A dram (or two…) with GlenDronach’s whisky queen
Getting paid to taste your way through GlenDronach casks? Tough job but someone’s got to do it, right? That very talented someone happens to be Dr Rachel Barrie (Hon. DSc.)
Over the past 27 years she’s mastered her skills at Glenmorangie, Ardbeg and Bowmore before taking over from Billy Walker at The BenRiach Distillery Company last year as the custodian of three of the world’s best loved distilleries.
Continuing on from our Women in Whisky investigation where we give you the lowdown on the funniest tales and inspiring wisdom in whisky, we caught up with our final female luminary in the series, Master Blender at GlenDronach, Benriach and Glenglassaugh, to talk great malt, bulbous noses and and awesome whisky memories.
It’s a tough job, but someone has to do it, right?
TWC: What got you into the world of whisky?
RB: After graduating in 1991, I stumbled across a job at the university careers service for a Research Scientist at the Scotch Whisky Research Institute. This was the start of my journey working in the world of whisky. On developing a passion for wood maturation and distillery flavour research, I quickly moved into whisky-making, becoming a Scotch Whisky Master Blender in 2003.
TWC: Looking back, what’s the worst or funniest comment you’ve ever received regarding drinking whisky as a woman?
RB: Always funny! Fifteen years ago, I recall hilarious comments such as “You don’t have a bulbous nose and red face like the typical Master Blender!” I always think of Comic Relief/Red Nose Day here in the UK! Stereotypes amuse me.
A frosty morning at BenRiach Distillery
TWC: What was it like first starting out in a career that’s stereotypically the preserve of men?
RB: Always full of opportunities and challenges. I’ve never been shackled by stereotypes.
TWC: What’s your proudest career moment? Was it your honorary doctorate, or something else?
RB: Receiving the honorary doctorate was certainly one of my proudest moments; a tremendous privilege to be recognised for my contribution to the Scotch whisky industry. However, I live in the present and am most proud of the whisky I’m making today.
Art or science? How about a bit of both.
TWC: What advice do you have for women and men over here in Australia who are looking to join the trade today?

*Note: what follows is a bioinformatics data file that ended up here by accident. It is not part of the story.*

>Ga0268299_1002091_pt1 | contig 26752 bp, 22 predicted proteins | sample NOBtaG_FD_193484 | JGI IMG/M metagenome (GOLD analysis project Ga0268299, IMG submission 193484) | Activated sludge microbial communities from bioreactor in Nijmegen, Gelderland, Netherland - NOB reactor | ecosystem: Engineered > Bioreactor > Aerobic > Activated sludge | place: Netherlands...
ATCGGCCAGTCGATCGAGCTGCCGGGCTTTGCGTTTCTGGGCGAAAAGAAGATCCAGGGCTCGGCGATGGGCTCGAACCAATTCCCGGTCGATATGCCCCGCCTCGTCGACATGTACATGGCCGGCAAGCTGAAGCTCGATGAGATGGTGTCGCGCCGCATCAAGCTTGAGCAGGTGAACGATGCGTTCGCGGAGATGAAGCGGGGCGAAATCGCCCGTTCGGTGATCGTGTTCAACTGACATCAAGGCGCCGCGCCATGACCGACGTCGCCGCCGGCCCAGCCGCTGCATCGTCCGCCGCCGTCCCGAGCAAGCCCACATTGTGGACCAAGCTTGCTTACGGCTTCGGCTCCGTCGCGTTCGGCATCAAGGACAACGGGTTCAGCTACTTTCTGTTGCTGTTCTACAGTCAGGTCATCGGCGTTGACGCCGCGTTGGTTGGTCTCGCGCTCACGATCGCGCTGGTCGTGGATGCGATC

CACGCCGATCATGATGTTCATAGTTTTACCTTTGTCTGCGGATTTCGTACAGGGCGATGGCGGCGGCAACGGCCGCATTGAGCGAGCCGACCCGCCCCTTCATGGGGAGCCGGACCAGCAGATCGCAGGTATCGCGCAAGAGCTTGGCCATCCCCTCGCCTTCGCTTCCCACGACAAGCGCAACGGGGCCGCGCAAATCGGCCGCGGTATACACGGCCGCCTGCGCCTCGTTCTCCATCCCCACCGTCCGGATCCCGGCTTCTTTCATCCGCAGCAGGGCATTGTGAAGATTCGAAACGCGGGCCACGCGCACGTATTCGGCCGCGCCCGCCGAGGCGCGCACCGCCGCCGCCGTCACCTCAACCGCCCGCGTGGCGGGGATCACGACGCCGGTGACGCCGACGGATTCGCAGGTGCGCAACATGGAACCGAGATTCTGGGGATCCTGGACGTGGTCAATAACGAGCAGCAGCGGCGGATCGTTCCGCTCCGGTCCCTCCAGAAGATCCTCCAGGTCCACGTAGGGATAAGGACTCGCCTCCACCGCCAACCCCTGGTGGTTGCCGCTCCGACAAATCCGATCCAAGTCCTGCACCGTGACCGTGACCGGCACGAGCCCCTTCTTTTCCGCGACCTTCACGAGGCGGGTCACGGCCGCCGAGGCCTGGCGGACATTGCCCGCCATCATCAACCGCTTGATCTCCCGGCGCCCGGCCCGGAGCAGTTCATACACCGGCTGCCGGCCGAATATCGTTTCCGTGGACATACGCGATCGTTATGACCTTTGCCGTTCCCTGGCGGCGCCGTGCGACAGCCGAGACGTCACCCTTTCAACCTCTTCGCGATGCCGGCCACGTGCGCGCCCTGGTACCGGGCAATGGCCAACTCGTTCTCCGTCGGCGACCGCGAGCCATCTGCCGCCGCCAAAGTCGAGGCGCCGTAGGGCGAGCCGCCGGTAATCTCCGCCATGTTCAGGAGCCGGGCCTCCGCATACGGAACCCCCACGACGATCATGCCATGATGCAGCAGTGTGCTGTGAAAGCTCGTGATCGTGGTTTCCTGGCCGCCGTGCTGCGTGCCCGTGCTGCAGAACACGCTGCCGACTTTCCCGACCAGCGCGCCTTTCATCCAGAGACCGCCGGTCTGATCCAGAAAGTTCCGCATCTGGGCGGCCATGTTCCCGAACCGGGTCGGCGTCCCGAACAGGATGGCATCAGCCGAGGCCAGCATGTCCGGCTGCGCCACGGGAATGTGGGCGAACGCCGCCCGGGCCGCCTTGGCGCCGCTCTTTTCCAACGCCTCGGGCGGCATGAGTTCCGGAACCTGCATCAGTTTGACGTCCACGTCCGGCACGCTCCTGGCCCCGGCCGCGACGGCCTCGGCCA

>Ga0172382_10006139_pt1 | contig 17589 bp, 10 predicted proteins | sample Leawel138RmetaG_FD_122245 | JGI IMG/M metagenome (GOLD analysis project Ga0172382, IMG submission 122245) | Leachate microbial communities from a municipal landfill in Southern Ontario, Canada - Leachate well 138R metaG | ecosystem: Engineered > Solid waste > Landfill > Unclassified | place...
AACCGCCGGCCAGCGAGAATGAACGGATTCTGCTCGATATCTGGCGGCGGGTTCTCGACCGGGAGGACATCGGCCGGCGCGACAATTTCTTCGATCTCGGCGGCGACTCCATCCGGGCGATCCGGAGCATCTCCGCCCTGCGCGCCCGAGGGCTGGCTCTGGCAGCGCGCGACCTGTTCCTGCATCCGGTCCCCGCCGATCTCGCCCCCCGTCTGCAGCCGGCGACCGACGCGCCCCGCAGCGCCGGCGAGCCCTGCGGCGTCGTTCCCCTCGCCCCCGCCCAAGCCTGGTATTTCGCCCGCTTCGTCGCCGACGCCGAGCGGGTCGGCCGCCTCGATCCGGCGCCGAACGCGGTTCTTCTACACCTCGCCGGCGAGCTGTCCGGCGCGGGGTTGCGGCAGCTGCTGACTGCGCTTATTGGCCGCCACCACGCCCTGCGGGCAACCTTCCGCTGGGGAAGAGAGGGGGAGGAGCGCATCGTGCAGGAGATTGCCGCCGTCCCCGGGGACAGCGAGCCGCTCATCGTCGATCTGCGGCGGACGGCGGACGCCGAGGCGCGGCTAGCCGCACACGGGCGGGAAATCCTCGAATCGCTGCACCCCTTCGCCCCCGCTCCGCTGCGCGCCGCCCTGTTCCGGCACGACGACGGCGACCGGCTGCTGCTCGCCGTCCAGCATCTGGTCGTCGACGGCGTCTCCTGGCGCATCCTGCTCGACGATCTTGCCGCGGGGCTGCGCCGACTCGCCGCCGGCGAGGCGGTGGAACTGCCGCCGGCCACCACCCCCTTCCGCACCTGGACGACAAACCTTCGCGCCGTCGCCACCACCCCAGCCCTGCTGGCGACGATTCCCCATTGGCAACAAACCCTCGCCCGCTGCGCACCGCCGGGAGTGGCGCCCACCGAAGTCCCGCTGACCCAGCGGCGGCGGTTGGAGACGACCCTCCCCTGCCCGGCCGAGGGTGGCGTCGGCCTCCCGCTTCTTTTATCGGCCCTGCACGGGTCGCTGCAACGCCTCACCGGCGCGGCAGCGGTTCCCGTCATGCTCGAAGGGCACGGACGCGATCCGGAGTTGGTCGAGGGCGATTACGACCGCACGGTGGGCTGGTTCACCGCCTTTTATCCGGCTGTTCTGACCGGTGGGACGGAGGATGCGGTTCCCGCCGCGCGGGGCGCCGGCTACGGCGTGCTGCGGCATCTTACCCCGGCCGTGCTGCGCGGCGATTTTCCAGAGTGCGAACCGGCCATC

RB: Enjoy every moment and have no fear! Have confidence and courage from the start. Seek out opportunity and grasp it with both hands. Visit distilleries – a great place to learn, meet friendly people, make contacts and enrich your life. There are no barriers to your happiness and success. Begin the journey on-line, at a distillery, masterclass or festival, anywhere at all. The world is your oyster, and if you seek to be part of it, there are opportunities for all.
The picturesque Glendronach Distillery
TWC: What advice do you have for brand managers trying to tap into a female market? Dos and Don’ts?
RB: Do think of individuality and diversity. Do rise above demographics. Do celebrate the wonders of each distillery and let the individuality of each whisky shine! And DON’T think of stereotypes.
TWC: What’s your favourite whisky memory?
RB: My favourite memories are the ones I’m creating today.
TWC: What do you most look forward to for the future of Scotch whisky?
RB: Growth. Enrichment. Celebrating individuality of character and diversity of style. Being part of a world waking up to the wonders and richness of malt!
TWC: We’ll drink to that!
You can join us in toasting Rachel’s success and the future of whisky later in the year when we’ll be sampling some of her finest work created exclusively for the Club… stay tuned, and if you’ve not yet joined Australia’s biggest community of whisky lovers, now is absolutely the time!